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Face selection masking is available in the 3D header when in 'Vertex Paint' mode: Because this works on faces you will only be able to paint vertices that make up a face, individual vertices or edges won't be filled. Select the vertices you want to paint on in edit mode. Change to 'Vertex Paint' mode. Enable 'Face selection masking' in the 3D header. There ...


8

One way you can do this is with the mask modifier: Add a vertex group of the vertices you want to paint on (or the area you don't want to paint on, whichever is easier) Add a mask modifier and toggle the invert option if you selected the vertices you don't want to paint on. Paint, then disable/delete the mask modifier when you are done.


5

You can bake Vertex colors to a texure. Starting from a vertex color layer as in the picture below you must unwrap your model (which may consist of one or multiple meshes) and create a new image to bake onto ("untitled" in my case) Than go in the Bake panel of the Render tab and set Bake mode to Vertex color. When the process is completed you should see ...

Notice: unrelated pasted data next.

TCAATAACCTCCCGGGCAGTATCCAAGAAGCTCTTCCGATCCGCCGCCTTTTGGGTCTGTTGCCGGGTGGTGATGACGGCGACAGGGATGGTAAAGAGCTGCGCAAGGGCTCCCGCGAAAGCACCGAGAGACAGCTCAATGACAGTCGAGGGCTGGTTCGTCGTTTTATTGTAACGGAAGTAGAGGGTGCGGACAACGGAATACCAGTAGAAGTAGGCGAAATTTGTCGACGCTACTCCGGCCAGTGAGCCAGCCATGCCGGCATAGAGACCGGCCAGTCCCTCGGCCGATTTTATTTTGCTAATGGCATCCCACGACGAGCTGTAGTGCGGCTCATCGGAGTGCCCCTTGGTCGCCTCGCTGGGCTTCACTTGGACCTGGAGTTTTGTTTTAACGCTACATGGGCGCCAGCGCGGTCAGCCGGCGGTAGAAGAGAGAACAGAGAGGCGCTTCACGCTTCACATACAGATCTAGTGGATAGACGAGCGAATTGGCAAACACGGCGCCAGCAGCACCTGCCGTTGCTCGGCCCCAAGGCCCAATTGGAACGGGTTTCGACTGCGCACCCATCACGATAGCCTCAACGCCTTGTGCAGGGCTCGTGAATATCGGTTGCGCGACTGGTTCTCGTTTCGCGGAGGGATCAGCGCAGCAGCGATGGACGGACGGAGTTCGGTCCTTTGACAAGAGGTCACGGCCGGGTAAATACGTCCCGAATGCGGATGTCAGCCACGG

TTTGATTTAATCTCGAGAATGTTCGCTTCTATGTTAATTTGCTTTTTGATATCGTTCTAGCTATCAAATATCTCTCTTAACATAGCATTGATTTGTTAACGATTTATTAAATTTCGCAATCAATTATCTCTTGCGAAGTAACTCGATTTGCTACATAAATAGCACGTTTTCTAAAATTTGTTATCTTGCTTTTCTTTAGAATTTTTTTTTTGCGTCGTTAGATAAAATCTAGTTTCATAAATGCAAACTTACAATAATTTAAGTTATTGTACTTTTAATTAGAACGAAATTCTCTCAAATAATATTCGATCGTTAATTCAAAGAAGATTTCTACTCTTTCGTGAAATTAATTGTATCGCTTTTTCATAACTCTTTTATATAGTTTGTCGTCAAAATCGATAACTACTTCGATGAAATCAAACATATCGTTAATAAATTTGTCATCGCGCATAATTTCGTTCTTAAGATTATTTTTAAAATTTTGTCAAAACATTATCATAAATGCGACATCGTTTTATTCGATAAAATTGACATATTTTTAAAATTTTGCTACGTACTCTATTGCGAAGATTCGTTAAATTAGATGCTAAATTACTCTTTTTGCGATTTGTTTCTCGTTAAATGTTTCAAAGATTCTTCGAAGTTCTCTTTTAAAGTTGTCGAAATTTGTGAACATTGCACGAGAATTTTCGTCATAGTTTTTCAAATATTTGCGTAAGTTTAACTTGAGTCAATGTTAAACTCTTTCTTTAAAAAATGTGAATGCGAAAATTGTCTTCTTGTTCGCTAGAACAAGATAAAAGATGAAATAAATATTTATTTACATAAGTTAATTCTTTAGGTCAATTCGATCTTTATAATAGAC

5

It's not as full-featured as the script you've posted, but I've come up with a very simple Bake-UV-to-Vertex-Colors script: import bpy def bake_uv_to_vc(image_name): # Lookup the image by name. Easier than trying to figure out which one is # currently active image = bpy.data.images[image_name] width = image.size[0] height = image.size[...


4

Answering my own question here. Looks like if I use Collada exporter the colors are correct. So they must use linear color space. Maybe it is more of a responsibility of the export plugin to set the color space used than Blender.